One country dropped off the map on Sunday, and two new countries were created. So does this mean we’re going to get two new country-code top-level domains?
The islands of Curacao and St. Maarten have reportedly become autonomous countries, after the dissolution of the Netherlands Antilles, a collection of former Dutch colonies off north-east coast of Venezuela.
The reorganization sees a number of other islands join the Netherlands as municipalities, while Curacao and St. Maarten become countries in the own right, albeit still tied politically tied to the motherland.
It seems quite possible that these two islands will now get their own ccTLDs, for two reasons.
First, both states are now reportedly as autonomous as fellow former Dutch Antilles territory Aruba, if not more so. Aruba acquired this status in 1986 and had .aw delegated to it by IANA in 1996.
Second, St Maarten shares a landmass with St Martin, a former French colony. The French northern side of the island is already entitled to its own ccTLD, .mf, although the domain has never been delegated.
ICANN/IANA does not make the call on what is and isn’t considered a nation for ccTLD purposes. Rather, it defers to the International Standards Organization, and a list of strings called ISO 3166-2.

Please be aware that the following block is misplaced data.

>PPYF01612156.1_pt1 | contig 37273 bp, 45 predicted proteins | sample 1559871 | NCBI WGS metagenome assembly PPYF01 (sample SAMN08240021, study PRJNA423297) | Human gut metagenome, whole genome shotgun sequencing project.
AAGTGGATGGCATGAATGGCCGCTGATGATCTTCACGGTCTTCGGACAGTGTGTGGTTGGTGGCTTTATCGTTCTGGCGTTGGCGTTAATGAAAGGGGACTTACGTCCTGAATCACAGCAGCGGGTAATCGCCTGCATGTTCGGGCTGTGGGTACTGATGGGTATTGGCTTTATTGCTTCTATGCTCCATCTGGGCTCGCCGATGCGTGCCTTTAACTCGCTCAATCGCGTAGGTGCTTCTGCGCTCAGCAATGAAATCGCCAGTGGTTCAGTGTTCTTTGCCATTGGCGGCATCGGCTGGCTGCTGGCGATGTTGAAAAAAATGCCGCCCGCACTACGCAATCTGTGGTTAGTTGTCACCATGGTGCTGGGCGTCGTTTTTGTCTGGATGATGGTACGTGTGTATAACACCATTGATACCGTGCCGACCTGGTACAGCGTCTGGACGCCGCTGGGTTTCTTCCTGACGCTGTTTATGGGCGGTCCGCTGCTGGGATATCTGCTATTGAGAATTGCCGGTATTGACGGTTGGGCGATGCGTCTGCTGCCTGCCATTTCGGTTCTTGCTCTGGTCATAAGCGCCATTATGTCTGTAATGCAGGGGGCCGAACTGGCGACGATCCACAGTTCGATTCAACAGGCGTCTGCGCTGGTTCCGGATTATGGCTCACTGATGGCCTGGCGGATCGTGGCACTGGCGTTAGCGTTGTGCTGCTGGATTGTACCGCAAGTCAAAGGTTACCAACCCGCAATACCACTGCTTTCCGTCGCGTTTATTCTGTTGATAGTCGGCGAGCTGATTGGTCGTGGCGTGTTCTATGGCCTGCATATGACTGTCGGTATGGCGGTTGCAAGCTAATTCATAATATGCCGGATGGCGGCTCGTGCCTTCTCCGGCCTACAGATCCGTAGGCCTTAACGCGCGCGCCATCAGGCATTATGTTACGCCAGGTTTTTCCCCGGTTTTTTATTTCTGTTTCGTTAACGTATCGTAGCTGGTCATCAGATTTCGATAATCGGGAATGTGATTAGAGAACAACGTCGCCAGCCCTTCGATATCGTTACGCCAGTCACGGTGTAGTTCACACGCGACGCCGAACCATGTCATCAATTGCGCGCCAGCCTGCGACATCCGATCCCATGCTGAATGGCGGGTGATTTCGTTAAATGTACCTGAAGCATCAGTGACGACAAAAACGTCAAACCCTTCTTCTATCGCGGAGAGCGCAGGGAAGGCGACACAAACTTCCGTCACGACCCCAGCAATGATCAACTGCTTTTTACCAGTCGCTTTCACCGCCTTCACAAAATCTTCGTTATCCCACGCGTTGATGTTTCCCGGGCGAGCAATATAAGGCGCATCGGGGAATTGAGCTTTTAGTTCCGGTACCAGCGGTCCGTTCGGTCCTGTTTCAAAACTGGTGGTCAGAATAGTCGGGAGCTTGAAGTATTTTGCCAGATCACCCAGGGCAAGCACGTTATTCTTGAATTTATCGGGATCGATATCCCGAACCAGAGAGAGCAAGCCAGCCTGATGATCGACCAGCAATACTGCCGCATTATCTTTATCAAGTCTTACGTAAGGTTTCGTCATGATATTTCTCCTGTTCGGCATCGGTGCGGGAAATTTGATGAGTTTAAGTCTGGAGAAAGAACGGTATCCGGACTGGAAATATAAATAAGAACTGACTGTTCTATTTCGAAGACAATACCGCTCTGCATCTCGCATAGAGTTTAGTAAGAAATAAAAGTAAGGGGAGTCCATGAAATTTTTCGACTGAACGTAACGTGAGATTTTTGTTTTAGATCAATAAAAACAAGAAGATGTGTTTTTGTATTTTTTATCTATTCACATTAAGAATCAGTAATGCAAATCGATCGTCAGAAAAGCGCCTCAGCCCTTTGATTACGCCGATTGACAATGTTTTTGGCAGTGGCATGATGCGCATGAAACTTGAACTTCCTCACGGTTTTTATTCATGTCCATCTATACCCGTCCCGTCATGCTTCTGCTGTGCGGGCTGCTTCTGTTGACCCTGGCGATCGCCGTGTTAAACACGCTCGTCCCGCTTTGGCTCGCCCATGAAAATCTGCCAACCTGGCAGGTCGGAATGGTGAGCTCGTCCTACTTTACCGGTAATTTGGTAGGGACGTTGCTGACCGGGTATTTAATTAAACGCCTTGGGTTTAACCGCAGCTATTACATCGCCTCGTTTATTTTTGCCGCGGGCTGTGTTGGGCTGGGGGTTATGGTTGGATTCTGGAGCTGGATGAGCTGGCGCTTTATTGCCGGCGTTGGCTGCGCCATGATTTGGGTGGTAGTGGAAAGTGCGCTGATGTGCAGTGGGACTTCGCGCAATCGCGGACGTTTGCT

The ISO 3166 Maintenance Agency in turn defers to the UN’s Statistics Division and its “Countries or areas, codes and abbreviations” list, which can be found here.
How long a new ccTLD delegation takes can vary wildly.
Montenegro, for example, declared its independence on June 3, 2006. It was added to the ISO 3166 list on September 26 that year, applied for a ccTLD on December 24, and received its delegation of .me following an ICANN board vote on September 11, 2007.
Finland’s Aland Islands got .ax less than six months after applying in 2006. North Korea, by contrast, received .kp on the same day as Montenegro got .me, but had first applied in 2004.
IANA treats the deletion of a ccTLD much more cautiously, due to the fact that some TLDs could have many second-level registrations already.
The removal of the former Yugoslavian domain, .yu, was subject to a three-year transition process under the supervision of the new .rs registry.
The Dutch Antilles has its own ccTLD, .an, which is in use and delegated to University of The Netherlands Antilles, based in Curacao.
Will we see a gradual phasing-out of .an, in favor of two new ccTLDs?